Romantic Unions and Mental Health: The Role of Relationship Churning

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The stress process perspective suggests that romantic relationship transitions can be stressors that impair mental health. Research on romantic relationships and mental health has ignored one common stressor, on-again/off-again relationships, or churning. Using five waves of data from the Fragile Families and Child Wellbeing Study (N = 3,176), we examine associations between relationship churning and mothers’ mental health. We find that mothers experiencing relationship churning have worse mental health than mothers in stably together relationships, net of characteristics associated with selection into relationship instability; these associations persist over four years. Mothers experiencing relationship churning have similar mental health as their counterparts who experience union dissolution (with or without repartnering). Current relationship status and quality explain some of the differences between churning and stably together mothers. Findings emphasize attending to multiple types of family stressors—even stressors and instability in ongoing relationships—and the micro-level ecological factors that shape mental health.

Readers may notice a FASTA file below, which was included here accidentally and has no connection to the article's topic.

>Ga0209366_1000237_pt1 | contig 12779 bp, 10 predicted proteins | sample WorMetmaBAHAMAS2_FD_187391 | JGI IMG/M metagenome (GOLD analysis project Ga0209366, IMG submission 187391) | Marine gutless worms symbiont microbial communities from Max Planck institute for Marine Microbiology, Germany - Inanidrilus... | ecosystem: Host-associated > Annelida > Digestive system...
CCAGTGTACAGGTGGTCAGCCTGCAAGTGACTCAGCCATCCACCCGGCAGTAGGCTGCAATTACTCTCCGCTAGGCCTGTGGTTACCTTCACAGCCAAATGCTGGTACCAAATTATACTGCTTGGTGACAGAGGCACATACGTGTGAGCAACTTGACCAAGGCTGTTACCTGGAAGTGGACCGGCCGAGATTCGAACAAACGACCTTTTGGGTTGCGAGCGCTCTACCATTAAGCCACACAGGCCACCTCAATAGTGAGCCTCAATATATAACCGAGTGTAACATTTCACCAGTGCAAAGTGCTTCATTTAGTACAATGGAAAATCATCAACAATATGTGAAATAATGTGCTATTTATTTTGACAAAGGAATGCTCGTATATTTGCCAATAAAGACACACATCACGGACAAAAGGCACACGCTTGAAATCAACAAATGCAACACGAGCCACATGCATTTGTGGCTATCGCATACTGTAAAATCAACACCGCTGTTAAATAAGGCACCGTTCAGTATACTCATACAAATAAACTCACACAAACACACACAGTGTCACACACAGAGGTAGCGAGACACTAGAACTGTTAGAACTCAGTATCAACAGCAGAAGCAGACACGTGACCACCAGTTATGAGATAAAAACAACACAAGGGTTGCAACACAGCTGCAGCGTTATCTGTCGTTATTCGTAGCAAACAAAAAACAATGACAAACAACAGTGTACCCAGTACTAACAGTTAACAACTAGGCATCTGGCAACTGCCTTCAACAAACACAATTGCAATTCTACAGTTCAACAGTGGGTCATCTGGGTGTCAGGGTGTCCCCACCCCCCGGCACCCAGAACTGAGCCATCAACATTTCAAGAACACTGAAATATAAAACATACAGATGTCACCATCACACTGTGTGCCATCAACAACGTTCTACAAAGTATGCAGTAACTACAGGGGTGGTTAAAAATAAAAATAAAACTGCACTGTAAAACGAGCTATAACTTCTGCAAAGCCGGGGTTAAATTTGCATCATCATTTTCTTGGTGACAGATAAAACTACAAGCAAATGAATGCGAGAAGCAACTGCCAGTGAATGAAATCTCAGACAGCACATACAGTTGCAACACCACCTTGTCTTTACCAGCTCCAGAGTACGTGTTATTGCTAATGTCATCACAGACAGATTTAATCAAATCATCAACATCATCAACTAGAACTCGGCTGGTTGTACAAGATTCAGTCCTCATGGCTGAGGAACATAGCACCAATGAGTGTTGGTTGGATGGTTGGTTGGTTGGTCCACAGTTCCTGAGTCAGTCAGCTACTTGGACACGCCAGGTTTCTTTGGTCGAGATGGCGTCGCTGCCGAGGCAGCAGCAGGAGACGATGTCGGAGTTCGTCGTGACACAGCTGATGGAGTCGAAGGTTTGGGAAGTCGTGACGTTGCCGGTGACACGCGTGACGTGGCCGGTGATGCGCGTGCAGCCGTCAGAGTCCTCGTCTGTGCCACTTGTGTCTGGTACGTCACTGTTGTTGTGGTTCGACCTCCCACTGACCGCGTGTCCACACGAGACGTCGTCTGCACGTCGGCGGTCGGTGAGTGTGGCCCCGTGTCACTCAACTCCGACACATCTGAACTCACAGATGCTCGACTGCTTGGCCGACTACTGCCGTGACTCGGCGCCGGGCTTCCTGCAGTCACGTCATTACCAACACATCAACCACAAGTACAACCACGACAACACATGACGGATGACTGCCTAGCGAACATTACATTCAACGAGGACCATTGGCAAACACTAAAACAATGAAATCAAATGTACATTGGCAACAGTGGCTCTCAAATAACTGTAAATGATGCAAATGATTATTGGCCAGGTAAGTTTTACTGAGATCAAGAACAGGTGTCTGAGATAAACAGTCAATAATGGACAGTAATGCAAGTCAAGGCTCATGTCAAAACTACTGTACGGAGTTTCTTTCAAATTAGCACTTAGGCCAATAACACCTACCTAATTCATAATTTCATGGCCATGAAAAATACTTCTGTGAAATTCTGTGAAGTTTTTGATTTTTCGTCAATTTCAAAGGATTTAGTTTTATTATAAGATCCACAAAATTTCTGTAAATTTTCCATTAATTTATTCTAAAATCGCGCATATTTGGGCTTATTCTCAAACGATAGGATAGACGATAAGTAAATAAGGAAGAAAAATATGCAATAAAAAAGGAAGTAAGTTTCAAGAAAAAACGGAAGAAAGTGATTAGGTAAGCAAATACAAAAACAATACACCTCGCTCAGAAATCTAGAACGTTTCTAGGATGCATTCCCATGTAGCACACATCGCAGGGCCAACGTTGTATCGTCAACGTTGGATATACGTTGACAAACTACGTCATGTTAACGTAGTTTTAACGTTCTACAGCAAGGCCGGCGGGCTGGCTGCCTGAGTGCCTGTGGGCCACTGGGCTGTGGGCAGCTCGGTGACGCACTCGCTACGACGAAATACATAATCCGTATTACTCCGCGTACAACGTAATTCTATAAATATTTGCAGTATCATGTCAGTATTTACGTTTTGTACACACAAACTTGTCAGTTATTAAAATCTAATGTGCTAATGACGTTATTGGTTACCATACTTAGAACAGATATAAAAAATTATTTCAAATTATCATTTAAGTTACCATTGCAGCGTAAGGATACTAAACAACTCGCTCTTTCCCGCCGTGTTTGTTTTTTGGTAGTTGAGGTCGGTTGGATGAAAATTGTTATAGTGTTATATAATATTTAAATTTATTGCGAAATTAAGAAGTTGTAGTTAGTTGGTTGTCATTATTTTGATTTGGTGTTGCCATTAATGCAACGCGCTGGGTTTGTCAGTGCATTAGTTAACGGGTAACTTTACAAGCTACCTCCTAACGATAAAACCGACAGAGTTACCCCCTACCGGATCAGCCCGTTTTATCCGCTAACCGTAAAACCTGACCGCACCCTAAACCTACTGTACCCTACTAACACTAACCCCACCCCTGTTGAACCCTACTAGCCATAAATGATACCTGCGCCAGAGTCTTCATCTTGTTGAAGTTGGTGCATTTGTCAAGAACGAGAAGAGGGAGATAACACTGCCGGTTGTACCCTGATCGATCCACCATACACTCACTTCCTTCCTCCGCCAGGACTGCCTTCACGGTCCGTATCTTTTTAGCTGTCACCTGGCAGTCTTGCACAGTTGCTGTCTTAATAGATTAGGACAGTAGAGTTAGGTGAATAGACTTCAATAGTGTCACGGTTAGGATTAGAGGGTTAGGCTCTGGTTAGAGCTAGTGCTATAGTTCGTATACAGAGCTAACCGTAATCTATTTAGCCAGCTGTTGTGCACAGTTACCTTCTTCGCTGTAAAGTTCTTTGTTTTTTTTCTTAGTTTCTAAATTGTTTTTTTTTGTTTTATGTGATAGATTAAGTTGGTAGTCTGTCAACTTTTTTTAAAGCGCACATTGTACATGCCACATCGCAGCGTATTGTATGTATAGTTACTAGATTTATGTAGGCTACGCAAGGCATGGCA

Halpern-Meekin, Sarah, and Kristin Turney. 2023. “Romantic Unions and Mental Health: The Role of Relationship Churning.” Journal of Health and Social Behavior 64(2):243–260.